What is organisational change readiness?
Organisational change readiness is the readiness of a business or organisation to succeed at the change process.
It’s not simply readiness to begin – it’s readiness to succeed at every step of the change process.
Okay, so that’s the helicopter view. Now, let’s drill down and think about some details. Let’s think about 3 implications change readiness has for change management.
First, the hardest part of organisational change is getting people to change. Right? You can replace old computers with new ones, and the old ones never complain about being thrown on the scrap heap. You can re-brand a business and the old brand doesn’t mind. Old buildings don’t resist being replaced by new ones.
It is only people who complain and resist when the old and familiar is replaced by the new. So, most of the difficulties in organisational change are related to people and how well they adapt to new things.
People’s ability to adapt, engage with, and accept something new is affected by their change fitness. So, what is change fitness? It’s a person’s psychological fitness to meet the demands of each step of the change process. There are 7 key change fitness resources that people need to be good at handling change. If any of these is low, your risks of failure increase. Follow the link above to learn more about change fitness.
So, here’s the point: if the employees and leaders in a business have low change fitness, the business isn’t ready for change. They may be ready to start, but they aren’t ready to succeed. They’re ready to run into some serious resistance.
But this is not all bad news because change fitness can be developed. If your business has a low change fitness quotient, you can do something about it. You can read what to do about it here.
The second implication has to do with communication. Research conducted over a 40-year period provided some very important insights into communication and change readiness. Here’s the message: what, how, and how often you communicate influences how ready you are.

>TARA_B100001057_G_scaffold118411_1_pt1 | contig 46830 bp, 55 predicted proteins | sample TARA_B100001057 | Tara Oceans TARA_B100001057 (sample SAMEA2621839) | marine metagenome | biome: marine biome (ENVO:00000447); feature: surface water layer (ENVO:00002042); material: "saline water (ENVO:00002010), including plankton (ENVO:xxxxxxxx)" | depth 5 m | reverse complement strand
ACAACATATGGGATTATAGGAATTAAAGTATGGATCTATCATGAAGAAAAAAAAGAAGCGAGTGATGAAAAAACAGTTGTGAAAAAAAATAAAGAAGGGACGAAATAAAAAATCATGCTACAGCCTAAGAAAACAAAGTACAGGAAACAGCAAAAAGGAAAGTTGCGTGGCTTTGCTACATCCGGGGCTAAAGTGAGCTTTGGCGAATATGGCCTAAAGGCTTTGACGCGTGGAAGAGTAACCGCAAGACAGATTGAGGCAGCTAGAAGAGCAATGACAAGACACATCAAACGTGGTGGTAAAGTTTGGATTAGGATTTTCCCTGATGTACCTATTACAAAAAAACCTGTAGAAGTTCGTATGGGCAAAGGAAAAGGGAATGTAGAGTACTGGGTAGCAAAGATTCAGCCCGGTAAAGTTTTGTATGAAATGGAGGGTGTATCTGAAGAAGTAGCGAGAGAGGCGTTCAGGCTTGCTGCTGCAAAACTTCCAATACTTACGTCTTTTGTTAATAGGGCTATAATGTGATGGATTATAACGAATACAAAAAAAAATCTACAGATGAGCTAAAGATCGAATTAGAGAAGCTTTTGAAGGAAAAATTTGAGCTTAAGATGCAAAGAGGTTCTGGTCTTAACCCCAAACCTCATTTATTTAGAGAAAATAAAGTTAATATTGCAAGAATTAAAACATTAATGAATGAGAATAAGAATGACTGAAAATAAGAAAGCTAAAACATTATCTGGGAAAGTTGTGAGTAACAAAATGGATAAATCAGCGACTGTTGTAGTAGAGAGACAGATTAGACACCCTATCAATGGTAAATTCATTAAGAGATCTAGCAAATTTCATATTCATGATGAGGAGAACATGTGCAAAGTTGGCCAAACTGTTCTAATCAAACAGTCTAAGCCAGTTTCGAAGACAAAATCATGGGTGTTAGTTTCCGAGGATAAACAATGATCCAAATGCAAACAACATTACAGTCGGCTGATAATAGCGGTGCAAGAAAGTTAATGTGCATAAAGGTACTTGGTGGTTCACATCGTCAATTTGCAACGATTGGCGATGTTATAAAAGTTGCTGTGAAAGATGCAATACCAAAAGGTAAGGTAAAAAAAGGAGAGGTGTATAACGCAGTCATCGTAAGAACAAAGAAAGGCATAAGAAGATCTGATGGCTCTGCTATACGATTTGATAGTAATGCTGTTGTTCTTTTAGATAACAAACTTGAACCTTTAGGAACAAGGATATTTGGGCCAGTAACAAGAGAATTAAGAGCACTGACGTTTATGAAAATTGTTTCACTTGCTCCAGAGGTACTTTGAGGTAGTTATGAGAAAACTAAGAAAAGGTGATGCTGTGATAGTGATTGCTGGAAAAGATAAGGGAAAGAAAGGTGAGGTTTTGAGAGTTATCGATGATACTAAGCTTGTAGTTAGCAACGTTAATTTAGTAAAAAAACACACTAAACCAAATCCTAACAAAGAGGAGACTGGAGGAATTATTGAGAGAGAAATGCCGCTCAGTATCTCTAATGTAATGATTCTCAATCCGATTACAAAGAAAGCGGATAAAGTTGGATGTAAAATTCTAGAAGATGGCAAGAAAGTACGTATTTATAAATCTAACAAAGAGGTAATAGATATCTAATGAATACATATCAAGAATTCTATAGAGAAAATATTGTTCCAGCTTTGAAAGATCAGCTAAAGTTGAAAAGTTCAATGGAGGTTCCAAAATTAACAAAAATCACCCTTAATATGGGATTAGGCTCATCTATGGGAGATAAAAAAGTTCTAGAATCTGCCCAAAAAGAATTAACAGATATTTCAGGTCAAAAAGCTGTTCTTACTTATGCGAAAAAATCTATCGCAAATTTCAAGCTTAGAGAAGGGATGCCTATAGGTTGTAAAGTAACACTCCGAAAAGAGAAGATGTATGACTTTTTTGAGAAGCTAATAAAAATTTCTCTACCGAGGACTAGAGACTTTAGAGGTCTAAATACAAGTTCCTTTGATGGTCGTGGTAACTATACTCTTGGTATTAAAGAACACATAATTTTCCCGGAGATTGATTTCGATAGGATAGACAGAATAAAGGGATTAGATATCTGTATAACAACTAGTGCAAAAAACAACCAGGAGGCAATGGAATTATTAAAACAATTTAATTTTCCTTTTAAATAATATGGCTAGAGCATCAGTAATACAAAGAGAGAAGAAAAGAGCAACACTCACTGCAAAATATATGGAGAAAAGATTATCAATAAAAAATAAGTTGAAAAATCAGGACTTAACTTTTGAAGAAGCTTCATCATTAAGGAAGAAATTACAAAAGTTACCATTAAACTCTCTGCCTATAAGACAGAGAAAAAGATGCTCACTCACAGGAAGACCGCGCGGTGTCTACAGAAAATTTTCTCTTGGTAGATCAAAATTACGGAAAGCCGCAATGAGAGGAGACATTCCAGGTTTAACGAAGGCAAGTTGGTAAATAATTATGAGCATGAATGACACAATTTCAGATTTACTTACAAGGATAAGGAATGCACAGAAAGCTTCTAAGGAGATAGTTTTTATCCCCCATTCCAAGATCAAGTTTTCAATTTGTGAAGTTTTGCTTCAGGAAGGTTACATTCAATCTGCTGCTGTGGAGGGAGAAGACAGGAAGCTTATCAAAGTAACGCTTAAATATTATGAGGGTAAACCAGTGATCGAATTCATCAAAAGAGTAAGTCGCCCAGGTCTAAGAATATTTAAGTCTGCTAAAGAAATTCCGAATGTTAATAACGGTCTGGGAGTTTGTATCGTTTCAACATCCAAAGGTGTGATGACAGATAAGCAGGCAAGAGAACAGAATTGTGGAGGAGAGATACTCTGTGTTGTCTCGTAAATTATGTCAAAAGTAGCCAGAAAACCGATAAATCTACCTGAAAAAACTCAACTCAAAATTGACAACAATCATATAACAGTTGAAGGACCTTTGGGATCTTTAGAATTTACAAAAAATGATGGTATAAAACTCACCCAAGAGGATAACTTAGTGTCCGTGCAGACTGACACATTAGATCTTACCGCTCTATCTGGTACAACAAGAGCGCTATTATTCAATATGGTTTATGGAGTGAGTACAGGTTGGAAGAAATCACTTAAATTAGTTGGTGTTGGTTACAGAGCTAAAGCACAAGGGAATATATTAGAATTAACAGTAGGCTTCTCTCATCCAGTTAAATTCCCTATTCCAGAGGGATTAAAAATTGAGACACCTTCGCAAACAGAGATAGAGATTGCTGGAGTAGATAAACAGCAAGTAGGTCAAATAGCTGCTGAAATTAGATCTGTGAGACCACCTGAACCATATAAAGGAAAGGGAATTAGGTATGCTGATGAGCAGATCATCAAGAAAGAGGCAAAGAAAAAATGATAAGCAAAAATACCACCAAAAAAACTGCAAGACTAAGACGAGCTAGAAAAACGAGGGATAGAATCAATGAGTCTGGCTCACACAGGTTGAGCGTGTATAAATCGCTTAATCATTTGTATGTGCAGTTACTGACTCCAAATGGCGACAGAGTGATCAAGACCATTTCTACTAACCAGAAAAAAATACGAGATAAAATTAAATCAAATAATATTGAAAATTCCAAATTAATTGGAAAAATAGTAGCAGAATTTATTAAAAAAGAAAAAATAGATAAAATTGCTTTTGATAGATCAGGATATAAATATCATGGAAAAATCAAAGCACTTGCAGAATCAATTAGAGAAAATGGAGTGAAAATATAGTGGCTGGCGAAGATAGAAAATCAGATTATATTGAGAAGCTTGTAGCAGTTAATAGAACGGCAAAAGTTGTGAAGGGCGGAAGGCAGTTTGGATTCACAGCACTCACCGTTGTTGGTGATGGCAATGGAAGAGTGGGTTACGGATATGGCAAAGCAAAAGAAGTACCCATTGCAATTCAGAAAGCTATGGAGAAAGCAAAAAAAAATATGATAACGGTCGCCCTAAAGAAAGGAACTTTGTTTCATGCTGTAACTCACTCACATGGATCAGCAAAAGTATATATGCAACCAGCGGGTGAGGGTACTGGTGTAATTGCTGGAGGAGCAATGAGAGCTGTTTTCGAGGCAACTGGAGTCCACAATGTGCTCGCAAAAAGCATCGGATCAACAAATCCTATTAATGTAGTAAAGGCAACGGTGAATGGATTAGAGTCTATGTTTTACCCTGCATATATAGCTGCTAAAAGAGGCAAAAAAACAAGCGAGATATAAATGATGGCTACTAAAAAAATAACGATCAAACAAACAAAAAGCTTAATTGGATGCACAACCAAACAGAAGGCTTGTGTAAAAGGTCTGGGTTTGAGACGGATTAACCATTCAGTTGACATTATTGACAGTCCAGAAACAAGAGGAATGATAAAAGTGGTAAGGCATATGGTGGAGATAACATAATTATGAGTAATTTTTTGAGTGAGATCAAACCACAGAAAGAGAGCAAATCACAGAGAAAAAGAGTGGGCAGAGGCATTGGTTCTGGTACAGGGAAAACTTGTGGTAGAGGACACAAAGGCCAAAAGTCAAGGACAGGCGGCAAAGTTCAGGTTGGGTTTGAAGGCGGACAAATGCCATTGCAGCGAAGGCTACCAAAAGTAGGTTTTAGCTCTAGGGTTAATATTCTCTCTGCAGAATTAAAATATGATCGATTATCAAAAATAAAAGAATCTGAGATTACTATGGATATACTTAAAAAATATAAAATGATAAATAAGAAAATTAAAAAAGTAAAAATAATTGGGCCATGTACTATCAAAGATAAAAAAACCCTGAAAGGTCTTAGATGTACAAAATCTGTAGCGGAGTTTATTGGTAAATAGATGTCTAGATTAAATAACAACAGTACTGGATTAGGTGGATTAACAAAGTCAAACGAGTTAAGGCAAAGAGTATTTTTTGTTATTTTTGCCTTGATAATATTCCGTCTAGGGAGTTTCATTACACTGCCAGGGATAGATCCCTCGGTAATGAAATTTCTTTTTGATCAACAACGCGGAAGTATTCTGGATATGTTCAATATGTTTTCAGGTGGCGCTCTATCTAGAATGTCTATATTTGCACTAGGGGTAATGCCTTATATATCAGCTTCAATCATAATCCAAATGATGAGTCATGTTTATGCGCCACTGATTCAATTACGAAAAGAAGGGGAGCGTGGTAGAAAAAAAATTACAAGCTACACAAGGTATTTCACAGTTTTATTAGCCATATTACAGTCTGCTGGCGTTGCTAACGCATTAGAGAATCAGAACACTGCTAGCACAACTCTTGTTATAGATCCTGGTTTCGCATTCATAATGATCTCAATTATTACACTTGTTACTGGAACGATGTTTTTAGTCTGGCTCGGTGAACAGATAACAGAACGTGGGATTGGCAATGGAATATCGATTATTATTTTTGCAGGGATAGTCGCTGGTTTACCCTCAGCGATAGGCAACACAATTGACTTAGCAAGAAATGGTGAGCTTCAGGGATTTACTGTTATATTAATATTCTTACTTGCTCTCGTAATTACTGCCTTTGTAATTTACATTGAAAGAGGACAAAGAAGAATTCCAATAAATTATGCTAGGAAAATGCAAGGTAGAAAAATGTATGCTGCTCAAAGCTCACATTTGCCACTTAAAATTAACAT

There are 5 key messages you need to communicate clearly, often, and in different ways to get buy-in and engagement. If you don’t get these messages out there, you may experience high levels of disengagement and resistance.
The third implication relates to the competency and capacity of the people who lead your change project. How they lead and manage change affects your readiness to succeed. Your leaders must be strong in 4 areas. They must:
- Be highly change-fit themselves
- Know how to deliver best-practice change management practices
- Have the capacity to lead others through each step of the change process
- Be able to do all this within a complex and ambiguous environment
Change leaders need a deep understanding of the change process. It is critical to think of the change process, not simply the change project. They need to understand change fitness and change readiness. And they need to know how to navigate complexity.
The 4 areas referred to above have the greatest impact on change management. For that reason, it’s important to assess them whenever you embark on organisational change.
But there is one other area that impacts your change readiness long-term. It’s your organisational culture.
Your organisational culture affects your change readiness in diverse and complex ways. This is not something to discuss when you’re planning a change, but here’s the thing. If your organisation’s culture is toxic to change readiness, then you are always going to have a problem with change. No need to address this in any detail here, but we can discuss this with you if you think you might have a problem here.
The Change Gym Difference
Many people think change readiness is about getting ready for change – in the sense of being prepared and getting people on the same page. They see it as readiness to begin a change project.
We see it as readiness for the change process – and not just readiness to begin, but readiness to succeed.
We see that when change fitness, communications, competency, and culture come together in harmony, only then is the organisation truly ready for change.
And if an organisation is not ready to succeed, should we be surprised when it doesn’t? It would be more surprising if it did.